A company that has revolutionized information technology has set its sights on influencing an entirely different field—recycling.
IBM Corp., Armonk, New York, is seeking partner organizations to pilot a new technology that uses a catalytic chemical process to turn end-of-life polyethylene terephthalate (PET) into a renewable resource. Called VolCat, short for “volatile catalyst,” the technology enables the recovery of the monomer bis(2-hydroxyethyl) terephthalate (BHET), which can then be used in the production of like-new PET. VolCat, IBM says, is cost-efficient, produces no waste and uses little heat. And, unlike mechanical recycling, it provides a way to derive new value from dirty and colored plastics that might otherwise be earmarked for landfills.
Polymer science is essential to advanced computing, and IBM researchers have contributed in both fields, says senior researcher Greg Breyta, who works at IBM Research-Almaden, the company’s San Jose, California-based innovation lab. “Part of this research has focused on the development of new catalysts for making these polymers. Scientists at IBM applied this expertise to the reverse problem: depolymerizing polymers such as PET, leading to the VolCat process.”
To start the process, PET bottles, containers and polyester fabrics are ground up. The ground PET then travels to a reactor, where it mixes with ethylene glycol and a chemical catalyst. With the catalyst, the reactor can depolymerize the PET in the presence of slightly elevated pressures and temperatures of about 392 degrees Fahrenheit—a lower temperature than is generally used to produce BHET. The catalyst digests and cleans the ground plastic, and contaminants are separated. The mixture is filtered, purified and cooled, resulting in a white powder—the BHET monomer. Also recovered in the process is a liquid that, along with the catalyst, is returned to the reactor.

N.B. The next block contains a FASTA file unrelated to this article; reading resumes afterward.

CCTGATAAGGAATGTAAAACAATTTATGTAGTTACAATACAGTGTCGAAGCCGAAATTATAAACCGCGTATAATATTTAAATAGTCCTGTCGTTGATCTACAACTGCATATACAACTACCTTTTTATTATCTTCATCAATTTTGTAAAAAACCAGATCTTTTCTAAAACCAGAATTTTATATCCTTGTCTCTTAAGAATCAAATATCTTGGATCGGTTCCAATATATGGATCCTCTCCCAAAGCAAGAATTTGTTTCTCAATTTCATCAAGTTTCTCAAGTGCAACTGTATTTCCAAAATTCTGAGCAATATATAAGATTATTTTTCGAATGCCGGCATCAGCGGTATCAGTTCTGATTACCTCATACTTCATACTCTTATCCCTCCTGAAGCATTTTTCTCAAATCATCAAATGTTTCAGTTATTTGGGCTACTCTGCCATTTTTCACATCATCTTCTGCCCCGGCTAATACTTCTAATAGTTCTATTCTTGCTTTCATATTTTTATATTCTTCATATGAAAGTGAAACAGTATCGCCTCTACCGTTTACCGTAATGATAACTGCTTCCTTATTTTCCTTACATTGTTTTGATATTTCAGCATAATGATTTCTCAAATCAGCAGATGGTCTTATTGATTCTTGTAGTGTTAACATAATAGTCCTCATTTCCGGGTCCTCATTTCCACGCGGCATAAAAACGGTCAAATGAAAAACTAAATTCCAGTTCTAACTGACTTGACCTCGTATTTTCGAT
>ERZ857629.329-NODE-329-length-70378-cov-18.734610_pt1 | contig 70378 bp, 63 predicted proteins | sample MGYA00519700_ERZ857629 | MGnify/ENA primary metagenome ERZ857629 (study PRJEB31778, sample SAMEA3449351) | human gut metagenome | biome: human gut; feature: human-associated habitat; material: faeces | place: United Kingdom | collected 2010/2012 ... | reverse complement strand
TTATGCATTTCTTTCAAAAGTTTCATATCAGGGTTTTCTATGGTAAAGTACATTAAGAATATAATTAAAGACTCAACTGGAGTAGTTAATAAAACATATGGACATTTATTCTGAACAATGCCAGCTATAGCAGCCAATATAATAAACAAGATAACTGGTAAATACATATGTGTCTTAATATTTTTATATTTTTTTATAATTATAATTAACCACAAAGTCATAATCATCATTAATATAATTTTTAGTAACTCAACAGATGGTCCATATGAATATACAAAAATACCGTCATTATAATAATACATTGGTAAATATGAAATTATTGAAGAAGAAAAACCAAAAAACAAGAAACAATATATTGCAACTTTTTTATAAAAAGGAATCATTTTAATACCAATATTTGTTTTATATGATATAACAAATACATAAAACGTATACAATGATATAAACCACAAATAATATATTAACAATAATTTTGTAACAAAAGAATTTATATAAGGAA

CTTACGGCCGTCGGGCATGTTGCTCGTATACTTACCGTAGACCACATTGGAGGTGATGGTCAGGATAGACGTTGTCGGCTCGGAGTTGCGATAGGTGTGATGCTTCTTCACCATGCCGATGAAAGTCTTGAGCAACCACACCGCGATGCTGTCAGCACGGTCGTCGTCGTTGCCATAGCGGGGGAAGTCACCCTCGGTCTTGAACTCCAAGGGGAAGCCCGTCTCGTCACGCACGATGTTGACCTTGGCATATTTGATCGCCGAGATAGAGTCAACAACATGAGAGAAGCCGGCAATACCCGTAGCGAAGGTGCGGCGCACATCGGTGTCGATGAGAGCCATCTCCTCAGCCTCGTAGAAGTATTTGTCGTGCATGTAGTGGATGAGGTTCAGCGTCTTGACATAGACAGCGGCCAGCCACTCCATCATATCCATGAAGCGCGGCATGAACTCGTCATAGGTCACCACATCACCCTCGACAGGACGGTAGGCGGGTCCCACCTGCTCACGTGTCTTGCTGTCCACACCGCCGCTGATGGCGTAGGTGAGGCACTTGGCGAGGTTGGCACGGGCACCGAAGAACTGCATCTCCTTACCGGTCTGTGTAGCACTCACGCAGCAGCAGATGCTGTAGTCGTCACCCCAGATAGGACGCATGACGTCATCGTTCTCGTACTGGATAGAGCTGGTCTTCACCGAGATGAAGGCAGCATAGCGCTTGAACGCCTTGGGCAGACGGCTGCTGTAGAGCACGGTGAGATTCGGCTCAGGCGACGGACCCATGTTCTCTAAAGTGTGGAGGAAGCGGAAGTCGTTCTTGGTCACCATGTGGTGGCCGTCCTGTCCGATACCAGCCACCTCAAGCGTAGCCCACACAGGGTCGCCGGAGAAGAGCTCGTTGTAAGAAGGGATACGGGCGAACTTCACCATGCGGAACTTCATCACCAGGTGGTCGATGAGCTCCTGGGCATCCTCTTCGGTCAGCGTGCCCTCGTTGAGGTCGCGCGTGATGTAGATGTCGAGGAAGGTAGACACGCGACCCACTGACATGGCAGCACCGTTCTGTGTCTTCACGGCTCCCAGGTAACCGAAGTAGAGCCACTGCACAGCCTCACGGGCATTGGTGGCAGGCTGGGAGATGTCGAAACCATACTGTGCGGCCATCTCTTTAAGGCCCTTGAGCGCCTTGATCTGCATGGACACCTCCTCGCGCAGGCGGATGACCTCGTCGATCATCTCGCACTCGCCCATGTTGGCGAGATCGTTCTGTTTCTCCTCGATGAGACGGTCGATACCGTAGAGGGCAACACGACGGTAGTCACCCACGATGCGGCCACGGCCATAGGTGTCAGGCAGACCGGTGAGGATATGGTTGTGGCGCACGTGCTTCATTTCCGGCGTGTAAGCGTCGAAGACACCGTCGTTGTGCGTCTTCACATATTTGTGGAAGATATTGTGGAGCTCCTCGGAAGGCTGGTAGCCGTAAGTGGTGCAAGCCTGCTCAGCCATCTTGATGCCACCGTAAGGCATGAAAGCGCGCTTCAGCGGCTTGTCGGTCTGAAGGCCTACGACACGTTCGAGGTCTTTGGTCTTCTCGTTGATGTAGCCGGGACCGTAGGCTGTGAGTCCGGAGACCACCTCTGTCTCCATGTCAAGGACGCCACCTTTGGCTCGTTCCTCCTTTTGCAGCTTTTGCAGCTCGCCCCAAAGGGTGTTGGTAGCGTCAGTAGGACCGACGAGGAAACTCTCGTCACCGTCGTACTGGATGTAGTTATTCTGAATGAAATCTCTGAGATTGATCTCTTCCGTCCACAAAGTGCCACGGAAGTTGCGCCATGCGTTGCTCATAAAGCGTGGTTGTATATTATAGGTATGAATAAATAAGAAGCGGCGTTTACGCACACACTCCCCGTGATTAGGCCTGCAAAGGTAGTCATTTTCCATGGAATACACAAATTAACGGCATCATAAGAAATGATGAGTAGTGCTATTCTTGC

“The catalyst is completely recovered, and there is no waste from the process, except for the impurities that are introduced by the grade of input,” Breyta says. “After [the] process unzips the PET polymer chain into monomer, and the volatile catalyst is recovered, we are able to perform subsequent cleanup steps to make the high-quality BHET monomer, which is then introduced into existing PET polymerization processes.”
IBM says the monomer can be fed directly into a polyester reactor to make new resin.
Breyta says IBM still is studying the properties of PET made from BHET recovered in the process but believes it will compete well with materials made directly from virgin monomer. While mechanical recycling can discolor or damage material properties of recycled plastics, he says that’s not likely to be the case with the VolCat approach to chemical recycling.
Breyta says used PET won’t have to be sorted or cleaned—the VolCat process works with all of it, depolymerizing the PET while separating out other materials. And, because the PET made from VolCat-recovered BHET retains its mechanical properties, chemically recycled materials can be used more extensively than materials produced by mechanical recycling. While recycled PET might make up just 10 percent of the material in a new PET product, VolCat-produced BHET could be used in greater ratios.
VolCat can depolymerize the PET with little or no effect from a wide range of impurities in the input stream. To IBM, that means there’s hope in totally transforming how plastic gets made and used. “In five years,” IBM says, “recyclers could cut out the fossil fuels and simply attach a VolCat system to the assembly line and make new plastic directly from the old.”